Under Standards 42 and 53, there are no specific contaminant reduction claims that must be made. The one stipulation is that the only claim on a system cannot be bacteriostatic effects under Standard 42 (because that would be a filter that does not filter anything; simply a device that does not contribute to bacterial loading). Who would want a system that only claimed it did not contribute heterotrophic bacteria to the water?
Standard 58 requires that all RO systems must reduce the number of total dissolved solids (TDS). Standard 62 has a similar requirement for distillation systems. Water softeners must be tested for softening capacity and must meet minimum requirements for softening performance and rinse effectiveness. Ultraviolet systems must meet minimum UV dosage requirements for either Class A (40 mJ/cm2) or Class B (16 mJ/cm2) systems.
DWTU systems must also be tested to establish conformance to other minimum requirements, such as limitations on flow rates, that the filter media remain intact under pressure drop and limitations on pressure drop for point-of-entry systems. These minimum test requirements vary by standard and are specific to the technology being evaluated. Systems must also be sold with product literature that conforms to the requirements of the applicable standards. This literature includes a data plate that is permanently affixed to the system; a performance data sheet summarizing operating specifications, contaminant reduction performance and warranty information; an installation and operation manual that includes a variety of information; and where applicable replacement element packaging requirements to help consumers find the correct replacement element for their system. For a quick reference to requirements for certified components and systems, see Figures 1 and 2.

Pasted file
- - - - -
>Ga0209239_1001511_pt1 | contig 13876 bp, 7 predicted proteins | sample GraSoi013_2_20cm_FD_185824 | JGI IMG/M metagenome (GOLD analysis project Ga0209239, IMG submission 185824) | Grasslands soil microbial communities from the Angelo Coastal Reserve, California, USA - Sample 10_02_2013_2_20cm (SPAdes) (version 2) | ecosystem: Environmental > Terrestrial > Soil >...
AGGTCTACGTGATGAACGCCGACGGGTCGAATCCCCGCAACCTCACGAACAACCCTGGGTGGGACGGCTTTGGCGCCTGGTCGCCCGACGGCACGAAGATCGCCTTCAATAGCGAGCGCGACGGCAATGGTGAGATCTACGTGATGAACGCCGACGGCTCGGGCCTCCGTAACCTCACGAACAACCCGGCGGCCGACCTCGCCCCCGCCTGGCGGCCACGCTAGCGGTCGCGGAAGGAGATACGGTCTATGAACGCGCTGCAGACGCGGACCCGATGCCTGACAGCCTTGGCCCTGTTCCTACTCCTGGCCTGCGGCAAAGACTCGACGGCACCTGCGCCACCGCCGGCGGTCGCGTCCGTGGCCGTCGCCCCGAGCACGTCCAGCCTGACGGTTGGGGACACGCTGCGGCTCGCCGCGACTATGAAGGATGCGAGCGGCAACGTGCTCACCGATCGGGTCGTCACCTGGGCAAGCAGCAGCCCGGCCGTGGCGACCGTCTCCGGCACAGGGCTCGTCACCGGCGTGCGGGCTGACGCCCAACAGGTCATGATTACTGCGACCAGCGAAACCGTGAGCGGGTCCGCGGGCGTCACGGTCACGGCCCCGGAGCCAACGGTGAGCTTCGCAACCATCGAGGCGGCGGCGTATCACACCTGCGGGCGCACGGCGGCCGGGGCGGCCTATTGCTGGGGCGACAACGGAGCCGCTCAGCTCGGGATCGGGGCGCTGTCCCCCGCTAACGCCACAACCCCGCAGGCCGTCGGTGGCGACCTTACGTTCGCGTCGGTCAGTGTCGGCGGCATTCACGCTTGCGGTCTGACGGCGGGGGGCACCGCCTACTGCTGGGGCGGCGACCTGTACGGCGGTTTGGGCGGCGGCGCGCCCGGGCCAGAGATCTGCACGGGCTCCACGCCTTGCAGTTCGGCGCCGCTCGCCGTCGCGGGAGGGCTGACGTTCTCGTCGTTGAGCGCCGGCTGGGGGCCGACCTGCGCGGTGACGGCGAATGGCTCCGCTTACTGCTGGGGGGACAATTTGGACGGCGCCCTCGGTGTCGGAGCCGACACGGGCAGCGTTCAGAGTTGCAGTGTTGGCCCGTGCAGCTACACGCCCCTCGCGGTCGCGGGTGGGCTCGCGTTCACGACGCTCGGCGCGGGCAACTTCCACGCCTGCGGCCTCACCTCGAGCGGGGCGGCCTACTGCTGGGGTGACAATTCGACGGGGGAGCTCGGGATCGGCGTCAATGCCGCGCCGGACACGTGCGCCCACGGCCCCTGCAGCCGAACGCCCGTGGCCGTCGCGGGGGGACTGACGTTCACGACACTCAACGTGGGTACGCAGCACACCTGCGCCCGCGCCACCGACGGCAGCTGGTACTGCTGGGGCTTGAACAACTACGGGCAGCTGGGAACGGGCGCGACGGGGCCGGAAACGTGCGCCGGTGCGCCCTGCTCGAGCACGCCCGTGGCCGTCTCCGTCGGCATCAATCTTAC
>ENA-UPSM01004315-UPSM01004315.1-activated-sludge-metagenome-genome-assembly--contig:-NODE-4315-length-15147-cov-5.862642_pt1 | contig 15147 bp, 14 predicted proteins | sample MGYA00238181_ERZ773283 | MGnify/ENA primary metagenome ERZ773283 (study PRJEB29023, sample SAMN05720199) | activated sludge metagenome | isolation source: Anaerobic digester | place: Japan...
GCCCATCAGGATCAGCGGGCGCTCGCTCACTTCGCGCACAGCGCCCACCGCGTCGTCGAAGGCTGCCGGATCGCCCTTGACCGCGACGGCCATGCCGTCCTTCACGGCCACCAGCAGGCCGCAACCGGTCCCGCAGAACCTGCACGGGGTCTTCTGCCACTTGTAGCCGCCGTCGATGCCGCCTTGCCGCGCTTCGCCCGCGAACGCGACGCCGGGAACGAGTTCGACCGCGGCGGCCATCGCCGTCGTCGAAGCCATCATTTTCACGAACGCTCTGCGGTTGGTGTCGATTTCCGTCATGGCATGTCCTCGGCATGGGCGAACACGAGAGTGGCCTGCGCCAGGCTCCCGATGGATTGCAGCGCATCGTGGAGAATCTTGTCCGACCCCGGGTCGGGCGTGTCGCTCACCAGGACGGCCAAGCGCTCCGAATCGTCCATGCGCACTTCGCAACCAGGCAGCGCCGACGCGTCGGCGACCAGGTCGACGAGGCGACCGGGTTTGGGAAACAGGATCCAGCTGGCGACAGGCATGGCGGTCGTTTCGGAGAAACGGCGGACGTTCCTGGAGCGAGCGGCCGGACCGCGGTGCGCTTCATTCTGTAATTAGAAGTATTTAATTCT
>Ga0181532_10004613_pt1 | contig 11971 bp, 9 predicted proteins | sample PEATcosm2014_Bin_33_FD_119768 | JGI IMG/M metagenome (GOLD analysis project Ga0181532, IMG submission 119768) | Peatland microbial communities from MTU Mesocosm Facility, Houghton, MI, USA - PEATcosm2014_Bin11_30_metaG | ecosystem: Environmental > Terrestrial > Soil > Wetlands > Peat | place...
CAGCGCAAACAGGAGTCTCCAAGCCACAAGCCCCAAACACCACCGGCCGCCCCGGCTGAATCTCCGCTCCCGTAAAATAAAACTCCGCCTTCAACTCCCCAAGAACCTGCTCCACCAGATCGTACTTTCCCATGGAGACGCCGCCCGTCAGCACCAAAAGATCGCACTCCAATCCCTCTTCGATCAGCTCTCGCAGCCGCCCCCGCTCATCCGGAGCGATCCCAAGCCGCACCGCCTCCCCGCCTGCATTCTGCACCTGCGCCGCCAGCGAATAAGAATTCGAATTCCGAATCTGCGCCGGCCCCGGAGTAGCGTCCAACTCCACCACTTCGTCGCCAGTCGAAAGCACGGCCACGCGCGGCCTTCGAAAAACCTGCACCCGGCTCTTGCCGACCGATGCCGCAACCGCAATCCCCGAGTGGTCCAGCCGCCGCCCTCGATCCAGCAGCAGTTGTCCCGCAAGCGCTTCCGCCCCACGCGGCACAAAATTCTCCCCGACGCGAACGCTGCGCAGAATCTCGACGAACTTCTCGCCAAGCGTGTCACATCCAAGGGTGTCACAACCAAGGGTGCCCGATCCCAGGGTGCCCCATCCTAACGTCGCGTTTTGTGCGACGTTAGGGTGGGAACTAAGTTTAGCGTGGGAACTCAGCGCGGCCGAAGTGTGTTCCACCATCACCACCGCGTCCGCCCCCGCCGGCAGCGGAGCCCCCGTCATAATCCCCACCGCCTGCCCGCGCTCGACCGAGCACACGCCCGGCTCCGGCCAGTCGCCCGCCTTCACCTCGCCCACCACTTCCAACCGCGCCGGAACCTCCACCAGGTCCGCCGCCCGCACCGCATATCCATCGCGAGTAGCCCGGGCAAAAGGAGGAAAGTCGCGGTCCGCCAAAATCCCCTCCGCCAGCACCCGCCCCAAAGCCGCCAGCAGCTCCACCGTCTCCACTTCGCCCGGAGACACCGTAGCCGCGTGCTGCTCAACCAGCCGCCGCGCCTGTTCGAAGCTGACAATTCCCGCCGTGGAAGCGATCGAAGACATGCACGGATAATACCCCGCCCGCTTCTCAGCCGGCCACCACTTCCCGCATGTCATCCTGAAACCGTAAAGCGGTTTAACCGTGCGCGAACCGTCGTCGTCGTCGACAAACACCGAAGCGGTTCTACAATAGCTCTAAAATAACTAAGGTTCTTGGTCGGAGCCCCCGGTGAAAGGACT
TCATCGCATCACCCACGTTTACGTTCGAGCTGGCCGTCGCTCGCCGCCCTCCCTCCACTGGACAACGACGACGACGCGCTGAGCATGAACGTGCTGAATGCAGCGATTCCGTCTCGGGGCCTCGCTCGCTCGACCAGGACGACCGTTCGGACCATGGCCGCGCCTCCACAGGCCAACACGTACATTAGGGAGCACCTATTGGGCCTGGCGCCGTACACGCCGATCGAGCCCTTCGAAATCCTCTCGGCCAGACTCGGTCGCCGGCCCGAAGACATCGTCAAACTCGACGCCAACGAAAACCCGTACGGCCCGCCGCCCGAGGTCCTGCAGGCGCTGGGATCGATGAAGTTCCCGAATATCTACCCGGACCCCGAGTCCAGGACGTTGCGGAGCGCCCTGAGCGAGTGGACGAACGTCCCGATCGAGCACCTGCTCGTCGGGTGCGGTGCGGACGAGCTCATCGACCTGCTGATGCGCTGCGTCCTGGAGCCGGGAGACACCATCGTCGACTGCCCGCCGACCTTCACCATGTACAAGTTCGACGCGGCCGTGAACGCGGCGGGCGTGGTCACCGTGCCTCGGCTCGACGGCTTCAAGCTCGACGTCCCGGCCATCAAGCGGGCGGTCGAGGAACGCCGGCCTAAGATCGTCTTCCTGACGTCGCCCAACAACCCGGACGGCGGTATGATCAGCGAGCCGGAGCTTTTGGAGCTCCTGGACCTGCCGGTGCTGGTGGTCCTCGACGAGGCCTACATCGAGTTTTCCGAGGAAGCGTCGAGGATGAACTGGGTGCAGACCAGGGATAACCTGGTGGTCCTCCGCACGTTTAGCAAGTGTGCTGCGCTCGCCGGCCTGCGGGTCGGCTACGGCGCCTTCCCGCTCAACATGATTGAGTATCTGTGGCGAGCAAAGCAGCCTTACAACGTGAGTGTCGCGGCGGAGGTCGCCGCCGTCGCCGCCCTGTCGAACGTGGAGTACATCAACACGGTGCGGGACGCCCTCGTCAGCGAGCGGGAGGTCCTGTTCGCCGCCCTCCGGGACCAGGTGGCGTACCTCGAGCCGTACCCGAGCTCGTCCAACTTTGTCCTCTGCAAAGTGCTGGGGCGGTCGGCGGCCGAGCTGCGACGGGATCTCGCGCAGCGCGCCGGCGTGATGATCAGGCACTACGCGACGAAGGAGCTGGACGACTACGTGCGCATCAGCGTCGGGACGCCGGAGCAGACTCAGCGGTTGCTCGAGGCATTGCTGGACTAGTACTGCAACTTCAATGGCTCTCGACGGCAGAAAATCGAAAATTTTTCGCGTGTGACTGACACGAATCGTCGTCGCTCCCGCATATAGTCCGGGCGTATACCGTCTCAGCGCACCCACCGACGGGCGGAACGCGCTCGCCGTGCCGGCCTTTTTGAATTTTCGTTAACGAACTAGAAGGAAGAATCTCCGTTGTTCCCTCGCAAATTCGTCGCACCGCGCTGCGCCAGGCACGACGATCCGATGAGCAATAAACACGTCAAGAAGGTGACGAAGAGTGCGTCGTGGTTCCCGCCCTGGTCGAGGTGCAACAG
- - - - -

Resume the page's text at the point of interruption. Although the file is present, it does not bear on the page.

Contaminant reduction performance
Certain components, such as filter and RO elements, are designed with contaminant reduction capabilities in mind. However, their specific performance will depend on the system in which they are installed. For example, if a filter element does not seal properly in a system, that system will not perform. For filter elements containing media, flow rate through the system is critical, as it determines contact time with the media. If an RO element is installed in a system that has poor backpressure characteristics, that system will negatively impact the production rate and rejection performance of the element.
Nonetheless, it may be possible for a certifier to conduct contaminant reduction testing on these components to demonstrate their potential performance under specified operating conditions. Although this testing is not certified, it can help to generate sales because the testing is conducted by an independent laboratory. It may also be possible to structure a DWTU component testing protocol to allow the contaminant reduction testing to transfer to specific systems, if various applicable criteria are met. This may allow component manufacturers to help system manufacturers certify their systems at a lower cost. The ability to demonstrate contaminant reduction performance and to potentially lower certification costs for system manufacturers makes these data transfer scenarios invaluable marketing tools for component manufacturers.